The Boquillas Hot Springs sits right on the banks of the Rio Grande in Big Bend National Park. The water is heated geothermally and stays at a perfect temperature of 105° F year-round. The structure surrounding the pool was originally constructed by J.O. Langford in the 1900s as a bathhouse and only the remnant remain. It’s the perfect place to soak your sore muscles after a long day spent trekking around the park!
The hot springs is an easy 1/2 mile round trip hike from the trailhead. You can make it a 1-mile loop if you continue from the hot springs around on the bluff above the river.
If you find yourself getting uncomfortably warm during your soak, simply hop over the edge of the pool into the frigid Rio Grande for a quick dip. But be careful, the rocks are slippery and the river current is strong!
Fifth Water Hot Springs, Utah
The bright blue, milky-looking water of Fifth Water Hot Springs looks like something straight out of a fairy tale. There are several soaking pools offering amazing views of the canyon at the end of the hike which is the most popular spot for visitors. As you get further downstream you’ll find that the water is a bit cooler but you’ll have the swimming holes all to yourself.
You’ll want to spend the entire day in the stunningly beautiful, relaxing pools. Start your hike early in the day so you have plenty of time to soak! The pools are warmest near the waterfall at the top but none of the pools are scalding.
The hike to the hot springs is approximately 5 miles round trip. When you get to the trailhead you’ll see a map with a note on it stating “the trail is unmarked the whole way.” So although there are several marked trails off to the right, you’ll be taking the unmarked trail on the left. You’ll come to a bridge, cross it, and keep on going. After another mile or so you’ll start to see the beautiful, milky blue waters flowing along the trail. Don’t stop there, keep on heading up to the waterfall at the top.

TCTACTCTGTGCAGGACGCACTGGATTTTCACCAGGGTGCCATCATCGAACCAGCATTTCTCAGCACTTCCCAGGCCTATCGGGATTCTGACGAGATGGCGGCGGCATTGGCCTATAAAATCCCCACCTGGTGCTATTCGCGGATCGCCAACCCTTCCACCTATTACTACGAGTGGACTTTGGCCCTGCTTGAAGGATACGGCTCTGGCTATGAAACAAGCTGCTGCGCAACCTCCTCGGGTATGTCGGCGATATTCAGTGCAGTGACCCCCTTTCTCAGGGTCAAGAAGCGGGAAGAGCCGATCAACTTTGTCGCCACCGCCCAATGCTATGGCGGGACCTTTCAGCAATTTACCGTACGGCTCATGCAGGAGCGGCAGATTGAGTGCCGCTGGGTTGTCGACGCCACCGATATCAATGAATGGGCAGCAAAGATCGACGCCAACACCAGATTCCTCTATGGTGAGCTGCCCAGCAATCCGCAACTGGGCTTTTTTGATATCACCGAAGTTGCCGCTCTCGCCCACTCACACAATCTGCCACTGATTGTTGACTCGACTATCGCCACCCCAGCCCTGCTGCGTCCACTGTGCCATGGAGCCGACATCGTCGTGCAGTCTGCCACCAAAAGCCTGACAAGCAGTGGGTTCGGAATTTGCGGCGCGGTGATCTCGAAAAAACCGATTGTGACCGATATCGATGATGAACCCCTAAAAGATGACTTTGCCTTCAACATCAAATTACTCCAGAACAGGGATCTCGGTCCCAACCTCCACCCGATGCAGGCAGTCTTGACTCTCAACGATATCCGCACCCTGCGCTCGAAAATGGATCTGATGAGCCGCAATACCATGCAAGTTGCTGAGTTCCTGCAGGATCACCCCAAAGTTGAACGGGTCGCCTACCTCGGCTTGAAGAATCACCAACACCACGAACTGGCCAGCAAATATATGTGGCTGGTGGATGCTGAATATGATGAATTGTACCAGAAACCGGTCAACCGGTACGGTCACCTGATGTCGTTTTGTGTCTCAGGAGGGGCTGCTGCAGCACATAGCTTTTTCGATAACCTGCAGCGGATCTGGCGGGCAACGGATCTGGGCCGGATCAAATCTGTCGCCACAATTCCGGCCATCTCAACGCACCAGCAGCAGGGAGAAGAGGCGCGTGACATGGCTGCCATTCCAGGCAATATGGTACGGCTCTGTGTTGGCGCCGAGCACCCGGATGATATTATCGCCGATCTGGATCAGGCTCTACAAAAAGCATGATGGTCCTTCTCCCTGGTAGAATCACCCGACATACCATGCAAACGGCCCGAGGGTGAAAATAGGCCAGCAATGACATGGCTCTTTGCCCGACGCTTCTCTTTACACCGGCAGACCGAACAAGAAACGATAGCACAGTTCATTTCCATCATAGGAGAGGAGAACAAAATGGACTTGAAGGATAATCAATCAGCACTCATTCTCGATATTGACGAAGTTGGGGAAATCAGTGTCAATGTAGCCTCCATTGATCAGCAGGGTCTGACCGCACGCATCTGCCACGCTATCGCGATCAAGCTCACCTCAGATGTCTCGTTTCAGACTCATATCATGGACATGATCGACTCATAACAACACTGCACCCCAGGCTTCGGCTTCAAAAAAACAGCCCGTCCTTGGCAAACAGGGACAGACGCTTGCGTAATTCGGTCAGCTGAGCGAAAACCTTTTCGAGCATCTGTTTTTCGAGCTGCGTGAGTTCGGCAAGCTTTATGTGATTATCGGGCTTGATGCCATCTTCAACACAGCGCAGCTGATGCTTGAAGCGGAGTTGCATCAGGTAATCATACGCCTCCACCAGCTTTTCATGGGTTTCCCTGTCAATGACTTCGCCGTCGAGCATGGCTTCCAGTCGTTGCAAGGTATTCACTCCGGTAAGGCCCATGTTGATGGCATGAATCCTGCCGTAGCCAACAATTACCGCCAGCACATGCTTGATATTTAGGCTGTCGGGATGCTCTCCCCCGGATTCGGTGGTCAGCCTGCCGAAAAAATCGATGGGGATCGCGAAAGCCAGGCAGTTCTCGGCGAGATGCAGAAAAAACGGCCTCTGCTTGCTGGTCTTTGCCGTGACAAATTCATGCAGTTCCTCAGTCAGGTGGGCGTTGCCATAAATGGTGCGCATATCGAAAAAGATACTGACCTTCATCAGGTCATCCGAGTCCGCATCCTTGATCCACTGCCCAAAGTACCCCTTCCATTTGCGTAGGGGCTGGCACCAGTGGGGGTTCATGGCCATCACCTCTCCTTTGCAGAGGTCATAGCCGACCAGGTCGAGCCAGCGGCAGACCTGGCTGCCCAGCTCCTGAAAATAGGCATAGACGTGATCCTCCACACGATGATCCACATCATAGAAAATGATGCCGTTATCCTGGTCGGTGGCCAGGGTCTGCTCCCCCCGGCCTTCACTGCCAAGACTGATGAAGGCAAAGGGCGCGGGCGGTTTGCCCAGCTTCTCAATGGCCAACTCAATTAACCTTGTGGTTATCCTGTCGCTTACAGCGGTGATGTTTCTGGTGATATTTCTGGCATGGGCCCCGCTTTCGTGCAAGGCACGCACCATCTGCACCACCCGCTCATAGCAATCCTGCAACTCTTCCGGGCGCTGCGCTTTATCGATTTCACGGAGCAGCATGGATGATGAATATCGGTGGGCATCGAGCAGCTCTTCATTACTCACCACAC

Keep in mind that you have a 2.5 mile hike ahead of you when you leave the pools so bring a headlamp if you plan on staying after dark.
Boiling River Hot Springs, Wyoming
As described by Ryan and Jen of Passions and Places:
It’s eerily quiet. No birds chirping. Only the faint rustling of a herd of bison nearby. There’s a chill in the air and heavy sulfur smell invades your nostrils. You’re enjoying a winter adventure in Yellowstone, a woefully under-visited national park in the colder months. Few things are better than seeing the crusty Mammoth Hot Springs flanked by powdery drifts or the magic of Old Faithful’s steam crystallizing in the frigid air, but after a long day of exploring the park, nothing feels better than sliding into a relaxing hot spring.
While jumping into almost any of Yellowstone’s many hot springs would result in immediate death, the Boiling River (actually a small hot spring) on the park’s northern border is a welcome exception. The temperature of the Boiling River is around 135° F, certainly hot enough to scald you. However, when it mixes with the chilly waters of the adjacent Gardiner River, it cools to a pleasant 100° F. Finding the sweet spot in the river with the perfect temperature is part of the fun.
The trail to reach the hot springs starts very near to a sign demarcating the Montana-Wyoming border and extends for half a mile along the Gardiner River before reaching the swimming hole – easy enough to cover in a swimsuit and flip-flops without freezing to death.
Dunanda Falls Hot Springs, Wyoming
As described by Jess of Longest Bus Rides, the off the beaten path travel blog:
Dunanda Falls Hot Springs in Yellowstone National Park is the most stunning hot springs I’ve ever been in. Period. The pools sit at the base of the 150 foot Dunanda Waterfall, and the location is totally off the beaten path. The environment is lush with trees, beautiful and secluded.
You’ll be hiking into the backcountry and should plan on spending at least a night or two in a campsite. If you start your hike at the Bechler Ranger Station it’s a 16.4 mile one-way trek. Turn off the main trail at one of the marked campsites, hike down the very steep path to the river, and then walk along the river approximately 10 minutes upstream until you reach the falls.
Once you see the falls, just look for the steam and select the pool with your preferred temperature. While sitting in the pool my body was nice and hot, while my face was sprayed by the cool spray from the river crashing down at the bottom of the falls.
The hot spring water is comfortably hot or warm, depending on which pool you select. Hot water enters the pool and mixes with river water to reach a comfortable temperature. There are various pools to choose from and they vary in temperature.
Did we miss your favorite? Comment below so we can add it to the list!